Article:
|The Sonoran Mud Turtle is a medium sized
(up to 6¼ inches long) turtle, somewhat elongated, with an olive-brown
shell and grey mottled skin. The shell is often partially covered with
The turtle has several fleshy projections (called barbels) located under
the chin. Males have tails with a hooked tip.
There is some evidence that
crayfish (a non-native invasive species in the southwest) are
detrimental to Sonoran Mud Turtle populations due to predation on
hatchlings and small juvenile turtles.
The Sonoran mud turtle is usually found near springs,
ponds, intermittent streams or creeks in oak to pinyon-juniper woodlands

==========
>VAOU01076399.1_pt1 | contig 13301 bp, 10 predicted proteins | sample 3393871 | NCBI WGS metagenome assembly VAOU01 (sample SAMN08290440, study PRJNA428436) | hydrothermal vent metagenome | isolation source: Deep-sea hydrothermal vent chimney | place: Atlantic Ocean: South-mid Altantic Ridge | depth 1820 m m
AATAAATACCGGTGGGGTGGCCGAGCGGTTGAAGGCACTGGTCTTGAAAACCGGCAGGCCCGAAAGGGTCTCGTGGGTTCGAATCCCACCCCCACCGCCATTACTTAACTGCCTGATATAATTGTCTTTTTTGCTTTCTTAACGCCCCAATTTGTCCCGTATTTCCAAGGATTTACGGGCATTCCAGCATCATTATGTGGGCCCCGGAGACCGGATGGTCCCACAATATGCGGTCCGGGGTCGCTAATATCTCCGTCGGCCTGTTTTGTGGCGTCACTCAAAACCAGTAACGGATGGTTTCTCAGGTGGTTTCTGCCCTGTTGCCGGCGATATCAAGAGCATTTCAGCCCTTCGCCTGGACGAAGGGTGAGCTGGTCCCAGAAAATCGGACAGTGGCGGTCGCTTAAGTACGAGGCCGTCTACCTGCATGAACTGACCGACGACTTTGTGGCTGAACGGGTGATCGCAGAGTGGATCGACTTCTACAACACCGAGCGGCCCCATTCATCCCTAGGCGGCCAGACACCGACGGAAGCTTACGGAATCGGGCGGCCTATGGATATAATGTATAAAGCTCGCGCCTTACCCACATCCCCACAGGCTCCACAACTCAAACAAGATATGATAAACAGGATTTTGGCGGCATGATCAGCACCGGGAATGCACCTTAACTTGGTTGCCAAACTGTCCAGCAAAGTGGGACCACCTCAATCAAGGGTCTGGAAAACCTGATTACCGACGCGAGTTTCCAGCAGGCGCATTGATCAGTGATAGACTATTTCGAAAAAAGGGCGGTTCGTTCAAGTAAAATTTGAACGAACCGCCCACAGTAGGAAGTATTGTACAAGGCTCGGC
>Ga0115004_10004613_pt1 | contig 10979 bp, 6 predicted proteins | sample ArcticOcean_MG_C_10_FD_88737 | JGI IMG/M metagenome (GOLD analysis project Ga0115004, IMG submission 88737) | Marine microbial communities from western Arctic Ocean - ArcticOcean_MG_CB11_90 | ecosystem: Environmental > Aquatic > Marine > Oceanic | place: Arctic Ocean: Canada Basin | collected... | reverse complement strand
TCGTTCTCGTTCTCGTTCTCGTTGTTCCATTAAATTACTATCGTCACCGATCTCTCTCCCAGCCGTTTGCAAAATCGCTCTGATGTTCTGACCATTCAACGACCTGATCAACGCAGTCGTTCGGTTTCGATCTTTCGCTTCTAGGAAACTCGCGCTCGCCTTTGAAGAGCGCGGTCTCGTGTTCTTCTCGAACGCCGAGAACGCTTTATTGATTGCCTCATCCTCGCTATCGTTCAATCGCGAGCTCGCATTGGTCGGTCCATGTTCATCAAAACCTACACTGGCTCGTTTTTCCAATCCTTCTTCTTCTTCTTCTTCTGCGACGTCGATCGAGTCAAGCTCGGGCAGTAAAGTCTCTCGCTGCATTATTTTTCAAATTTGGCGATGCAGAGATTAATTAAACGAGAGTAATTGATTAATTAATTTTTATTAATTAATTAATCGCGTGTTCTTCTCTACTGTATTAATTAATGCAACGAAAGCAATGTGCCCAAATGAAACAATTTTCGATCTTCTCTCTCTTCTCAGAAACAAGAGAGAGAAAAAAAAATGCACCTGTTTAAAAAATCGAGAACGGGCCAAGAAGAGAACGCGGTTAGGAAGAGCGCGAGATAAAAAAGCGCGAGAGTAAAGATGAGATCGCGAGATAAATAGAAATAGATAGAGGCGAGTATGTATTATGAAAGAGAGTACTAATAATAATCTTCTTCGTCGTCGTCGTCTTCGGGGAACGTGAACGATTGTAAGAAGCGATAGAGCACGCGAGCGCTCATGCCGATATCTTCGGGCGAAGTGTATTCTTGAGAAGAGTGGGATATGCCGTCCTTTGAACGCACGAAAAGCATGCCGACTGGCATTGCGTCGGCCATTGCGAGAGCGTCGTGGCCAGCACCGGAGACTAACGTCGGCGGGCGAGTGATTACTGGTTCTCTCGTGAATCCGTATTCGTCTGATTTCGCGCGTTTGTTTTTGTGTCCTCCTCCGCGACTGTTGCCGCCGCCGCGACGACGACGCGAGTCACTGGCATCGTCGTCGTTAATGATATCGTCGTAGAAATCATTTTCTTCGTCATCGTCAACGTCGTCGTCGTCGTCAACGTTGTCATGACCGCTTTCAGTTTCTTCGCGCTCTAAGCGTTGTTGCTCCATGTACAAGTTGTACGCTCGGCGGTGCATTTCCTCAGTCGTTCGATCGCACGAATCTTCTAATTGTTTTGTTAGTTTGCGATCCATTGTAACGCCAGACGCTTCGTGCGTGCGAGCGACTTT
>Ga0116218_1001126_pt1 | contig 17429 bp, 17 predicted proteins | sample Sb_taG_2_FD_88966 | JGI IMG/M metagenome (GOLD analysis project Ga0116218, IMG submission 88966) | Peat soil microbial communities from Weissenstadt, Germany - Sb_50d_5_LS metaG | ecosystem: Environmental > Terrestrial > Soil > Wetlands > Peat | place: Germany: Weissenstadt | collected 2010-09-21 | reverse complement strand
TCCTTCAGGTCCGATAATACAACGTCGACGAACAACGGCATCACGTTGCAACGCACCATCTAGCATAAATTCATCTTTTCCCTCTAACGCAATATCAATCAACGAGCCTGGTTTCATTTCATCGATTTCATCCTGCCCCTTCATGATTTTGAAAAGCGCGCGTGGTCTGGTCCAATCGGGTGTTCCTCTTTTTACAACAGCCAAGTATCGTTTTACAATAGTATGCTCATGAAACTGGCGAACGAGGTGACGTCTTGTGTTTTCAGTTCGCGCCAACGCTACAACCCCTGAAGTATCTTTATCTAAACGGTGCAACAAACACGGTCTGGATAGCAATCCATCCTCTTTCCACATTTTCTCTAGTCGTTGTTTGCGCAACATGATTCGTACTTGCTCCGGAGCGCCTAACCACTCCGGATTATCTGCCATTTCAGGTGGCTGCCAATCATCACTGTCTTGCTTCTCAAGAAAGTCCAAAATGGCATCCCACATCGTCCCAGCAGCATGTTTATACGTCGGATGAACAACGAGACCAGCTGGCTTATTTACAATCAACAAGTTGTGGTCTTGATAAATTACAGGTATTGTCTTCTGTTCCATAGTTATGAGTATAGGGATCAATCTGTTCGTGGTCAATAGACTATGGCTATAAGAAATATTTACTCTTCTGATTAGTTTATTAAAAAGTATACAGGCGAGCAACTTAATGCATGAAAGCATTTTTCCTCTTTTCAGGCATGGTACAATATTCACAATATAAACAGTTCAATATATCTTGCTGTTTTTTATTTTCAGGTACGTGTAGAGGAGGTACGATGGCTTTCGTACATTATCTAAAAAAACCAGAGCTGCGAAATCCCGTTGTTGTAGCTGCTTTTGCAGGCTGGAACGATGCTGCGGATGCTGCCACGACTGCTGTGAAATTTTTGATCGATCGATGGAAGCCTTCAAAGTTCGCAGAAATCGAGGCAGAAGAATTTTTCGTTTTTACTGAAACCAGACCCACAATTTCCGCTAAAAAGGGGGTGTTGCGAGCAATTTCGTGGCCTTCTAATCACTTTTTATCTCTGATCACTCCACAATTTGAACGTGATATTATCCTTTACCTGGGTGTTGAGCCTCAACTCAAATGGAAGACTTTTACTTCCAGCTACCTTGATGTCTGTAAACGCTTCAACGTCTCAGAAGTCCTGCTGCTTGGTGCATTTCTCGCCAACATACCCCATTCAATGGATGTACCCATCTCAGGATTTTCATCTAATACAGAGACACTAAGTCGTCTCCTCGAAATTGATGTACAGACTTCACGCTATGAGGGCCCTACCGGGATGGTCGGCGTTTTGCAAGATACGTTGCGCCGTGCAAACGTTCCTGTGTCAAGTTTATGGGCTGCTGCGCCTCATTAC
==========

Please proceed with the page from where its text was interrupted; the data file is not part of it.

or pine-fir forests. Occasionally it may be found in desert and
grassland regions as well as in stock ponds. They are active year round
although they may not feed in colder months. The species is distributed
from central Arizona to Durango, Mexico and southeastern California
(perhaps, some reports indicate the turtle may now be extinct in
California) to west Texas. The turtle feeds mainly on insects,
crustaceans, snails, fish, frogs, tadpoles, though will eat plant matter
in a pinch. Nesting occurs between May - September and females lay a
clutch of from 1 to 11 eggs.